Thomas the Sincere

The Incredulity of Saint Thomas by Caravaggio

Easter gets treated like a second-class holiday. A time for chocolate bunnies, colored eggs, and gorging on ham and all the trimmings. Easter marks the end of Lent and is linked to the Jewish Passover. I could bore you with a lengthy parade of historical facts and customs about Easter. But I won’t. Instead, let’s go directly to the heart of Easter: It’s about the resurrection of Christ from the dead. I have been a Christian for decades and every now and then a tiny doubt enters my noggin. The resurrection of Christ happened so long ago that it can occasionally seem like a fable, even to a dyed-in-the-wool believer like me. After all, rising from the dead can seem preposterous to those of us living in the modern world where the laws of nature and physics dominate our lives. Those with more scientific minds sometimes accuse us of magical thinking or superstition when we talk about Christ rising from the dead. I understand that not everybody can get their head around a resurrected Savior. And yet I feel guilty when I have an occasional doubt about Christ’s resurrection. I tell myself it’s only natural for me—two thousand years after the event—to wonder if it really happened. But I can’t doubt the unmistakable hand of God in my life. And that God is Christ.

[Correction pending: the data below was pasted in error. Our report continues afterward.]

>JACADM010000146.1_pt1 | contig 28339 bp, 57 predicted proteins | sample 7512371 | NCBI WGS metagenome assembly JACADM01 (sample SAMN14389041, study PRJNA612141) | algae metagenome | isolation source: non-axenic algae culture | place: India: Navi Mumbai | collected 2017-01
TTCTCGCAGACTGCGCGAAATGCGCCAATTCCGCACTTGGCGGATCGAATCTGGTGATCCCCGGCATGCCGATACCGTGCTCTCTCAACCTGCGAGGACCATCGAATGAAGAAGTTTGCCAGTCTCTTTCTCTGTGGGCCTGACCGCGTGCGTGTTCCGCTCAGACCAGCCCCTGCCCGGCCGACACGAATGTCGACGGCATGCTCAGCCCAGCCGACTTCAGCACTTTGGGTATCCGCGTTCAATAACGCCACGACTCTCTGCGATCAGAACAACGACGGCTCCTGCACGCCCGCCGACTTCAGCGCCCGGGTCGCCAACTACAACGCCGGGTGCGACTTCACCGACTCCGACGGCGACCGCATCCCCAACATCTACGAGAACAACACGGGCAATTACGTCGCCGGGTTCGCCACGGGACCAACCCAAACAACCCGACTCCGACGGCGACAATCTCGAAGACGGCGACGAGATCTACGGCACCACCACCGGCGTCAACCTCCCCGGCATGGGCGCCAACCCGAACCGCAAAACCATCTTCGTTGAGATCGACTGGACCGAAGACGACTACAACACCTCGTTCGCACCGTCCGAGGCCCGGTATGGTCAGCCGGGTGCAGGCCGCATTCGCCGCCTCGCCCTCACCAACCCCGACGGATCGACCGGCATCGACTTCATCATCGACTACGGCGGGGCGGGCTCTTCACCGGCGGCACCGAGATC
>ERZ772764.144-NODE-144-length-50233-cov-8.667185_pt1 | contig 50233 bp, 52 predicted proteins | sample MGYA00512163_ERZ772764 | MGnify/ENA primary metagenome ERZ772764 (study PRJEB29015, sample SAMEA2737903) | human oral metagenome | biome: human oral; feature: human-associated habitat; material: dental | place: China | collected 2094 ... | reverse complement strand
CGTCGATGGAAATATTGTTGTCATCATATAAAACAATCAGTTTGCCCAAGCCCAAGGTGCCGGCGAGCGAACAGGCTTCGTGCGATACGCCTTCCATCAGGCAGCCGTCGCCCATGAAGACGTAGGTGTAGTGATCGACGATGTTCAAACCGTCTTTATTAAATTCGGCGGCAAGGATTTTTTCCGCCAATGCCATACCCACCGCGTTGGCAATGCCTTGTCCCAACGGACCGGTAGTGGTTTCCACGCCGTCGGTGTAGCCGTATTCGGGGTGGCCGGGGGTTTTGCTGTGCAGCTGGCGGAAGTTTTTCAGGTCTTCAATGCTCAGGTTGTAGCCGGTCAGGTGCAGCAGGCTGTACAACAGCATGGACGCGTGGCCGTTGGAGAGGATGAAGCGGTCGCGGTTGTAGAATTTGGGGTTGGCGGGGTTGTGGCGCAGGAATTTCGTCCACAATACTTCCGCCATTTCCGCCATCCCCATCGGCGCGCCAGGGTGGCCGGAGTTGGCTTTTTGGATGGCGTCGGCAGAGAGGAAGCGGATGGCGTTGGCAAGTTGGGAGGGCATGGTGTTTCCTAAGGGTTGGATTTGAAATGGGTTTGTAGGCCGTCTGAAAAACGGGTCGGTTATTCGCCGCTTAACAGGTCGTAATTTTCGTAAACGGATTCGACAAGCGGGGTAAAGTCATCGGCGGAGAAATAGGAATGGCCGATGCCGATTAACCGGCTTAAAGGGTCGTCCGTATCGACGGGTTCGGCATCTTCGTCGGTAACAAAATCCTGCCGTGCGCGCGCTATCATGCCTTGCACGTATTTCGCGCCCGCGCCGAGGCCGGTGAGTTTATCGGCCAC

Still, I like to think of Thomas when those irksome doubts appear. History has given Thomas a nickname: Doubting Thomas. Here’s the amazing thing about Thomas—He was one of Christ’s disciples and witnessed many of the miracles Christ performed. Thomas spent years with Christ before the resurrection. And Thomas still had doubts. Here’s the post-resurrection scripture that marked Thomas as a doubter:

John 20:24-27, “One of the twelve disciples, Thomas (who was called Didymus), was not with the others when Jesus came. They told him, ‘We have seen the Lord.’ But he replied, ‘I won’t believe it unless I see the nail wounds in his hands, put my fingers into them, and place my hand into the wound in his side.’
Eight days later the disciples were together again, and this time Thomas was with them. The doors were locked; but suddenly, as before, Jesus was standing among them. ‘Peace be with you,’ he said. Then he said to Thomas, ‘Put your finger here, and look at my hands. Put your hand into the wound in my side. Don’t be faithless any longer. Believe!’”

Thomas was indeed a doubter, but he sincerely wanted to know the truth. God has done enough to satisfy those who really want to know. As for those who really don’t want to know; I doubt (pardon the pun) they would believe even if they saw Christ walk out of the tomb and touched the wounds in his hands and feet. They would say it’s an illusion or that he wasn’t really dead. But for those who really want to know, God has done enough to satisfy our doubts. He performed documented miracles. He taught with power and authority in a completely new way. He impacted lives then and now. He changed the course of human history.

Thomas has already gone before us and demanded hard evidence that he could directly feel and experience. The rest is up to us—to believe. If you sincerely want to know the truth, the truth will reveal itself to you.

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Posted on March 24, 2012, in Uncategorized and tagged , , , , , . Bookmark the permalink. Leave a comment.

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